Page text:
Gil Scott-Heron died Friday afternoon in New York, his book publisher reported. He was 62. The influential poet and musician is often credited with being one of the progenitors of hip-hop, and is best known for the spoken-word piece “The Revolution Will Not Be Televised.”
Thelonious Sphere Monk (1917-1982) is recognized as one of the most influential figures in the history of jazz. He was one of the architects of bebop and his impact as a composer and pianist has had a profound influence on every genre of music.
At one point in time, the island of Haiti was jointly owned by Spain and France, each claiming one half of the island as its colony. The climate there proved ideal for the growing of sugar cane, and soon the white people established large plantations. Originally, they utilized the forced labor of the natives. But these native peoples were soon wiped out by the new diseases unintentionally brought by the French and Spanish.
Ruby Dee was born Ruby Ann Wallace in Cleveland, Ohio. Her father, Marshall Edward Wallace, was a porter and waiter on the Pennsylvania Railroad; her mother, Emma Wallace, was a schoolteacher. They moved to Harlem in New York City when Ruby was a baby. She was educated at Public School 119 and Hunter College, and her formal education was supplemented by instruction in classical literature and music at home.
In his most famous words, “fight like a butterfly, sting like a bee,” Muhammad Ali became one of the greatest boxers in world history. With no other fighter before him as heavily promoted, he had the attitude, spunk, and rhymes to create hot anticipation even before he stepped into the ring.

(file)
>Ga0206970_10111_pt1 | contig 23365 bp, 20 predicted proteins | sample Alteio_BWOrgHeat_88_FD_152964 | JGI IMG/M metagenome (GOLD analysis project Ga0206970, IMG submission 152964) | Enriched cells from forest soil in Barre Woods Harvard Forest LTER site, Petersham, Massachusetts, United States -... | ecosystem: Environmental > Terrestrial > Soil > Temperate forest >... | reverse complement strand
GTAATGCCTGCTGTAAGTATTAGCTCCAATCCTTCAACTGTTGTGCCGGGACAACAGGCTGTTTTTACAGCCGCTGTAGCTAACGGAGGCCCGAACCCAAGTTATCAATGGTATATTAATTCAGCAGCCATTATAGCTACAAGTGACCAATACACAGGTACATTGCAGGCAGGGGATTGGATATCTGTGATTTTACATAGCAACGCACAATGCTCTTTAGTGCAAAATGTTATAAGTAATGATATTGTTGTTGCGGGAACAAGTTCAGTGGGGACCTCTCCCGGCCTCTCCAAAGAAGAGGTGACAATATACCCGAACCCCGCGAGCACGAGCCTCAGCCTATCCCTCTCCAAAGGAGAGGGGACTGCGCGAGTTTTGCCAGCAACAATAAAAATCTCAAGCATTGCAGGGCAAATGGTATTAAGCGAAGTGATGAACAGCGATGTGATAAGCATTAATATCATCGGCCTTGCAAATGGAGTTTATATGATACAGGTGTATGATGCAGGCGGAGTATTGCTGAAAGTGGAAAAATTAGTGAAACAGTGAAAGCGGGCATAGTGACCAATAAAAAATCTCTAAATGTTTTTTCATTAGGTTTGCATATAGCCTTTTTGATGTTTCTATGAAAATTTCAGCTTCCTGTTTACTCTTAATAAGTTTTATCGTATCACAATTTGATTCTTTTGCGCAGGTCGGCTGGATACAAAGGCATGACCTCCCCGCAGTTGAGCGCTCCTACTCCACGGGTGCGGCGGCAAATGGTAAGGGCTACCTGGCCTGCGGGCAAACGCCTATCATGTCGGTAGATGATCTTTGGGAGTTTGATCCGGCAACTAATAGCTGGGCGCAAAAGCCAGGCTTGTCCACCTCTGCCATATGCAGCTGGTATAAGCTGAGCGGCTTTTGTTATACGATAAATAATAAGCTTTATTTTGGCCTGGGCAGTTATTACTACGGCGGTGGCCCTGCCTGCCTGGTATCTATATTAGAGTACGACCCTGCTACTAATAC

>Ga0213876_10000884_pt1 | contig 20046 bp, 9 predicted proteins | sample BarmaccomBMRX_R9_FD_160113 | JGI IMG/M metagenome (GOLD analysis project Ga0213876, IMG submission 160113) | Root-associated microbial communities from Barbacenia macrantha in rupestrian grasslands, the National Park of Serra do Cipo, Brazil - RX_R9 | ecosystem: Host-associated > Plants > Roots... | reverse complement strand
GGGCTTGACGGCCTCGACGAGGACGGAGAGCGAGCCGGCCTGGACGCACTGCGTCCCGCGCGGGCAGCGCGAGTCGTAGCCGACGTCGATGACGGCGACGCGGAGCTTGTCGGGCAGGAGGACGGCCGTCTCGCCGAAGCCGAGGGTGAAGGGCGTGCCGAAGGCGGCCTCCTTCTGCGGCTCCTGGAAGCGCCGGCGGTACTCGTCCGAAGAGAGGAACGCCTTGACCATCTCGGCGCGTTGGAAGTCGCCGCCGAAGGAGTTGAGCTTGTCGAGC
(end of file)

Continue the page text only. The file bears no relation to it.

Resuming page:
One day, Mary McLeod was playing with another little girl, a white girl. When Mary picked up a book, the child took it away from her. She said that African Americans like Mary could not read! Mary never forgot what happened that day. As she grew up, she realized that if African Americans wanted to change their lives, education was the key.
“The talents of an artist, small or great, are God given. They’ve nothing to do with him as a private person; they’re nothing to be proud of. They’re just a sacred trust… Having been given, I must give. Man shall not live by bread alone, and what the farmer does I must do. I must feed the people—with my songs.”
Known for his amazing guitar style and boisterous antics on stage, Jimi Hendrix was to become the focal point of Woodstock and arguably, the best electric guitar player the world has ever heard. Born into poverty, Jimi did not have an easy life growing up. His parents divorced when he was young and his mother died when he was in his teens.
Living in Jamaica the first twenty years of my life has taught me respect for my elders, the beauty of nature, and the expectation of a better life and a more caring world. As I traveled to England in the late fifties and went through a transformation from a warm people and climate to a cold and racist country, I was compelled to fight discrimination and racism. My ten years of residing in England ended in 1965, the year I came to Canada.
Robert Nesta “Bob” Marley (February 6, 1945 – May 11, 1981) was a Jamaican singer-songwriter and musician. He was the lead singer, songwriter and guitarist for the ska, rocksteady and reggae bands The Wailers (1964–1974) and Bob Marley & The Wailers (1974–1981). Marley remains the most widely known and revered performer of reggae music, and is credited for helping spread both Jamaican music and the Rastafari movement to a worldwide audience.